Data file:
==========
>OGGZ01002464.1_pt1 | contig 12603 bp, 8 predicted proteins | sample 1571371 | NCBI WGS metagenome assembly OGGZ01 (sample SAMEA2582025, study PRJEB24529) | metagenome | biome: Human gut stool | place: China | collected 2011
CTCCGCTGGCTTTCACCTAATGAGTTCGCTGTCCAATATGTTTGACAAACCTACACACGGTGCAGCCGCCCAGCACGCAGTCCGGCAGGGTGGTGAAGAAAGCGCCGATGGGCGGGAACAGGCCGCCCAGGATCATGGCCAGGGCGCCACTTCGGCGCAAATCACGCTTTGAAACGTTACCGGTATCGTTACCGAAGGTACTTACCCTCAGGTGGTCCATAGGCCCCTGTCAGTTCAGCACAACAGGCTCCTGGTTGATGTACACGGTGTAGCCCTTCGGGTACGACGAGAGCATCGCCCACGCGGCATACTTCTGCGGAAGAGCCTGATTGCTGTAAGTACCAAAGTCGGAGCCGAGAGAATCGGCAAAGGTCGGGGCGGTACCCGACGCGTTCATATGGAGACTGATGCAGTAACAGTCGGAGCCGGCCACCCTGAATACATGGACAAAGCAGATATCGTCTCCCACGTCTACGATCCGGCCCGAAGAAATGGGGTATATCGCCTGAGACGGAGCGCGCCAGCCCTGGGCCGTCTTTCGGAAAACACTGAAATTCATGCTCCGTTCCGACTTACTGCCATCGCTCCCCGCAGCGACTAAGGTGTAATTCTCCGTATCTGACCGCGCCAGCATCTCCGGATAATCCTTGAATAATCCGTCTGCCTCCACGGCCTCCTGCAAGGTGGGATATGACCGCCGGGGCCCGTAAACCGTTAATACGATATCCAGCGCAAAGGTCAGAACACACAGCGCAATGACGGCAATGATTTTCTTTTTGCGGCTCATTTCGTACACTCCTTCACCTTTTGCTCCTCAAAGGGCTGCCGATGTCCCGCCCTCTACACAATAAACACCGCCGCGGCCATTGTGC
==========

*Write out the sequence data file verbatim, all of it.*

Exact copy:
>OGGZ01002464.1_pt1 | contig 12603 bp, 8 predicted proteins | sample 1571371 | NCBI WGS metagenome assembly OGGZ01 (sample SAMEA2582025, study PRJEB24529) | metagenome | biome: Human gut stool | place: China | collected 2011
CTCCGCTGGCTTTCACCTAATGAGTTCGCTGTCCAATATGTTTGACAAACCTACACACGGTGCAGCCGCCCAGCACGCAGTCCGGCAGGGTGGTGAAGAAAGCGCCGATGGGCGGGAACAGGCCGCCCAGGATCATGGCCAGGGCGCCACTTCGGCGCAAATCACGCTTTGAAACGTTACCGGTATCGTTACCGAAGGTACTTACCCTCAGGTGGTCCATAGGCCCCTGTCAGTTCAGCACAACAGGCTCCTGGTTGATGTACACGGTGTAGCCCTTCGGGTACGACGAGAGCATCGCCCACGCGGCATACTTCTGCGGAAGAGCCTGATTGCTGTAAGTACCAAAGTCGGAGCCGAGAGAATCGGCAAAGGTCGGGGCGGTACCCGACGCGTTCATATGGAGACTGATGCAGTAACAGTCGGAGCCGGCCACCCTGAATACATGGACAAAGCAGATATCGTCTCCCACGTCTACGATCCGGCCCGAAGAAATGGGGTATATCGCCTGAGACGGAGCGCGCCAGCCCTGGGCCGTCTTTCGGAAAACACTGAAATTCATGCTCCGTTCCGACTTACTGCCATCGCTCCCCGCAGCGACTAAGGTGTAATTCTCCGTATCTGACCGCGCCAGCATCTCCGGATAATCCTTGAATAATCCGTCTGCCTCCACGGCCTCCTGCAAGGTGGGATATGACCGCCGGGGCCCGTAAACCGTTAATACGATATCCAGCGCAAAGGTCAGAACACACAGCGCAATGACGGCAATGATTTTCTTTTTGCGGCTCATTTCGTACACTCCTTCACCTTTTGCTCCTCAAAGGGCTGCCGATGTCCCGCCCTCTACACAATAAACACCGCCGCGGCCATTGTGC